- Ludescher B, Machann J, Eschweiler GW, Thamer C, Maenz C, Hipp A, Claussen CD, Schick F: Active depression is associated with regional adiposity in the upper abdomen and the neck. Int J Psychiatry Med. 2011, 41 (3): 271-280. 10.2190/PM.41.3.f.View ArticlePubMedGoogle Scholar
- Brown ES, Varghese FP, McEwen BS: Association of depression with medical illness: does cortisol play a role?. Biol Psychiatry. 2004, 55: 1-9.View ArticlePubMedGoogle Scholar
- Wong SY, Leung JC, Leung PC, Woo J: Depressive symptoms and change in abdominal obesity in the elderly: positive or negative association?. Am J Geriatr Psychiatry. 2011, 19 (8): 730-742. 10.1097/JGP.0b013e3181ff63be.PubMed CentralView ArticlePubMedGoogle Scholar
- Hruschka DJ, Rush EC, Brewis AA: Population differences in the relationship between height, weight, and adiposity: an application of Burton’s model. Am J Phys Anthropol. 2013, 151 (1): 68-76. 10.1002/ajpa.22258.View ArticlePubMedGoogle Scholar
- Rush EC, Freitas I, Plank LD: Body size, body composition and fat distribution: comparative analysis of European, Maori, Pacific Island and Asian Indian adults. Br J Nutr. 2009, 102 (4): 632-641. 10.1017/S0007114508207221.View ArticlePubMedGoogle Scholar
- Gubata ME, Urban N, Cowan DN, Niebuhr DW: A prospective study of physical fitness, obesity, and the subsequent risk of mental disorders among healthy young adults in army training. J Psychosom Res. 2013, 75 (1): 43-48. 10.1016/j.jpsychores.2013.04.003.View ArticlePubMedGoogle Scholar
- Chwastiak LA, Rosenheck RA, Kazis LE: Association of psychiatric illness and obesity, physical inactivity, and smoking among a national sample of veterans. Psychosomatics. 2011, 52: 230-236. 10.1016/j.psym.2010.12.009.PubMed CentralView ArticlePubMedGoogle Scholar
- Wagner G, Rabkin J, Rabkin R: Exercise as a mediator of psychological and nutritional effects of testosterone therapy in HIV + men. Med Sci Sports Exerc. 1998, 30 (6): 811-817. 10.1097/00005768-199806000-00006.View ArticlePubMedGoogle Scholar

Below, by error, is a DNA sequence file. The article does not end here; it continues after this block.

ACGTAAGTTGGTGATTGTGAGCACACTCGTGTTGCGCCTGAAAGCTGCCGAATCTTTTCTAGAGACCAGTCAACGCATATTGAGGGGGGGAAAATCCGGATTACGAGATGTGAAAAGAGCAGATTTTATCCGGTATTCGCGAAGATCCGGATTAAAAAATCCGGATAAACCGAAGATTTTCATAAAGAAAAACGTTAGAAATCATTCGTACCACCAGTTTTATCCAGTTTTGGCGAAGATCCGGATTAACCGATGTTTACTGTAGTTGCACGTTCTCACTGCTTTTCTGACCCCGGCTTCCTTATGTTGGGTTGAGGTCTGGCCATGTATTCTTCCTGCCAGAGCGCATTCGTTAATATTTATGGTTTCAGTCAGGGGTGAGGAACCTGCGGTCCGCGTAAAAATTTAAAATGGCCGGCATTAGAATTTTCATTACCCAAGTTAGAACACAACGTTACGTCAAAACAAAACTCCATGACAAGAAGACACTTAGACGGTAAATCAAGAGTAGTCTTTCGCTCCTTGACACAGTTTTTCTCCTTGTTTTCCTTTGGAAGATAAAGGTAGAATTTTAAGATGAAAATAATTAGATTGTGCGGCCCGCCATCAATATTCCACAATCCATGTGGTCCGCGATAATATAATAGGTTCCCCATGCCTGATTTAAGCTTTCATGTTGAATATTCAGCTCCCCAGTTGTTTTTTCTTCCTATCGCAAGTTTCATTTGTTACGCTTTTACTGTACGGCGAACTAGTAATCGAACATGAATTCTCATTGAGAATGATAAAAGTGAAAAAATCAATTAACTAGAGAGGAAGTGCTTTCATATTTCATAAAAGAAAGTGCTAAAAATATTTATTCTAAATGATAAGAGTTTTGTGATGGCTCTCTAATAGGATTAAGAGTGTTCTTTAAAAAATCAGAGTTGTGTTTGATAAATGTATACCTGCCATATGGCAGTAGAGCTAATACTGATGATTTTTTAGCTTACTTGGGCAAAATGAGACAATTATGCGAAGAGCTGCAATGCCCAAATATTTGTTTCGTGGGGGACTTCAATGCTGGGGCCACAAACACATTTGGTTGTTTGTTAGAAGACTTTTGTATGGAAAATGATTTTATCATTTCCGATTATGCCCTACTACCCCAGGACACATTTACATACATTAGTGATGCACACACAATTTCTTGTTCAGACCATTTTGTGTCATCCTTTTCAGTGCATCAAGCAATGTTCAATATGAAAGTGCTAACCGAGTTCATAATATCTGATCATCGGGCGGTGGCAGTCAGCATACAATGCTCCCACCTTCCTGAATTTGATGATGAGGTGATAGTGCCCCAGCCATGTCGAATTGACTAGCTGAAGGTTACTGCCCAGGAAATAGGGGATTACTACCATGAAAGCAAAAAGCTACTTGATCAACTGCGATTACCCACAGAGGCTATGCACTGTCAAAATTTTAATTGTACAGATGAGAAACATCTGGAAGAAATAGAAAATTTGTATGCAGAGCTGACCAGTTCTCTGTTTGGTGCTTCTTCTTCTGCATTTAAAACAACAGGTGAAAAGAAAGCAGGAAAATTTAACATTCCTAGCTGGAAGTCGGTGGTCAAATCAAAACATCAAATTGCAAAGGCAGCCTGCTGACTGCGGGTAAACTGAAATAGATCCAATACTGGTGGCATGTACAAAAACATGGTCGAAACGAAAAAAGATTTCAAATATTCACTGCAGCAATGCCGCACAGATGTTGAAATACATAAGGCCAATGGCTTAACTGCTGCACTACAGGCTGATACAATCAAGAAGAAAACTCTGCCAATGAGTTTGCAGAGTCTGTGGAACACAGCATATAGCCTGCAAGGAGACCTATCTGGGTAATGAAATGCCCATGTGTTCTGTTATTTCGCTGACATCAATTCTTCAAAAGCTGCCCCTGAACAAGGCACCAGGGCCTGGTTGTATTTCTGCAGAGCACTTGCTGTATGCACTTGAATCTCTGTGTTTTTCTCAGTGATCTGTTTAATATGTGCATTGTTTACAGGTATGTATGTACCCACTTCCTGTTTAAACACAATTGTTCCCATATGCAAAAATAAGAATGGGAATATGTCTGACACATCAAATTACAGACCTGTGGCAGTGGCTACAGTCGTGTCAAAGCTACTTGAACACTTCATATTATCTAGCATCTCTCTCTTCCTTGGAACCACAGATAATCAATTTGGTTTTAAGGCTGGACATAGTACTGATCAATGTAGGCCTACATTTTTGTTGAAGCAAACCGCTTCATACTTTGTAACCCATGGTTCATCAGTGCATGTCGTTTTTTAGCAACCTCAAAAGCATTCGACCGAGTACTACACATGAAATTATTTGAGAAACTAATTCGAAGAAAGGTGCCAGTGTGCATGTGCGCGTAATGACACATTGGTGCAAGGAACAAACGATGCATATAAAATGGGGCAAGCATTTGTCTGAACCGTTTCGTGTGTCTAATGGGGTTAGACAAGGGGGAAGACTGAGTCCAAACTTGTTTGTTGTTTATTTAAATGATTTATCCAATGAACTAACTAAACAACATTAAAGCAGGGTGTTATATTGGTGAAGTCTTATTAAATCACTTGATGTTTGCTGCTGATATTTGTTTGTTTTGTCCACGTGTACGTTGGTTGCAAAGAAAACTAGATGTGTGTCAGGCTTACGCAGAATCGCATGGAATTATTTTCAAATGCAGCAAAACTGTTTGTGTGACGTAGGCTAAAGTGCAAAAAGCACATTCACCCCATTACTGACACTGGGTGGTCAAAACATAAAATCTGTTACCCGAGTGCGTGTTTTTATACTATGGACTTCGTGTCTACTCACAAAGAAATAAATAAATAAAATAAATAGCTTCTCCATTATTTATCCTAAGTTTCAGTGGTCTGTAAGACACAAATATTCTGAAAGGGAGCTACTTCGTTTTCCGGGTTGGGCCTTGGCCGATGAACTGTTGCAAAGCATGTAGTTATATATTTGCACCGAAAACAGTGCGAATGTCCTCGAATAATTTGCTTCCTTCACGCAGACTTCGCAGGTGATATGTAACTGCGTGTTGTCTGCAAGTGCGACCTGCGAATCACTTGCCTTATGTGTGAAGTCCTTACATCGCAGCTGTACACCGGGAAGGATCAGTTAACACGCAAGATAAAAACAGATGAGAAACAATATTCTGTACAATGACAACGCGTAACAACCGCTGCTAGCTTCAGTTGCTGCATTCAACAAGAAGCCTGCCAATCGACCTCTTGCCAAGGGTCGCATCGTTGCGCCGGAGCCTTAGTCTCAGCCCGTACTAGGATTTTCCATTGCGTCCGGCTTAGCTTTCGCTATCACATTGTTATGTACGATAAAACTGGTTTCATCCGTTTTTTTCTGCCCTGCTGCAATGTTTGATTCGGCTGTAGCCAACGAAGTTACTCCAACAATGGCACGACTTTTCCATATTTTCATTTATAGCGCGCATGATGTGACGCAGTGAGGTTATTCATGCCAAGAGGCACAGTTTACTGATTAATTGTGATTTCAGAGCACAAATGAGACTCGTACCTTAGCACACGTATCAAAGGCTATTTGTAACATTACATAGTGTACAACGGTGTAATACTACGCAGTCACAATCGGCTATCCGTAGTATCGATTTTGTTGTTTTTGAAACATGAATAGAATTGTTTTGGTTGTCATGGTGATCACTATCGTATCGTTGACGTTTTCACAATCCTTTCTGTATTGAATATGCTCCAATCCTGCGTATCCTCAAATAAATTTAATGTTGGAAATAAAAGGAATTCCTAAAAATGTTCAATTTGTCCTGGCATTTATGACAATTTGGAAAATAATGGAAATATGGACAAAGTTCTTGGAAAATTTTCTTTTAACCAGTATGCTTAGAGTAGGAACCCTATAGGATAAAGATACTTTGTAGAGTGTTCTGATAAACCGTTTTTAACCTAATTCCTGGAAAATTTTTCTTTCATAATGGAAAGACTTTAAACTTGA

- Wallymahmed ME, Foy P, Shaw D, Hutcheon R, Edwards RH, MacFarlane IA: Quality of life, body composition and muscle strength in adult growth hormone deficiency: the influence of growth hormone replacement therapy for up to 3 years. Clin Endocrinol (Oxf). 1997, 47 (4): 439-446. 10.1046/j.1365-2265.1997.2801076.x.View ArticleGoogle Scholar
- Kim NH, Kim HS, Eun CR, Seo JA, Cho HJ, Kim SG, Choi KM, Baik SH, Choi DS, Park MH, Han C, Kim NH: Depression is associated with sarcopenia, not central obesity, in elderly korean men. J Am Geriatr Soc. 2011, 59 (11): 2062-2068. 10.1111/j.1532-5415.2011.03664.x.View ArticlePubMedGoogle Scholar
- Kress AM, Peterson MR, Hartzell MC: Association between obesity and depressive symptoms among U.S. Military active duty service personnel, 2002. J Psychosom Res. 2013, 60 (3): 263-271.View ArticleGoogle Scholar
This article is published under license to BioMed Central Ltd. This is an Open Access article distributed under the terms of the Creative Commons Attribution License (http://creativecommons.org/licenses/by/2.0), which permits unrestricted use, distribution, and reproduction in any medium, provided the original work is properly cited. The Creative Commons Public Domain Dedication waiver (http://creativecommons.org/publicdomain/zero/1.0/) applies to the data made available in this article, unless otherwise stated.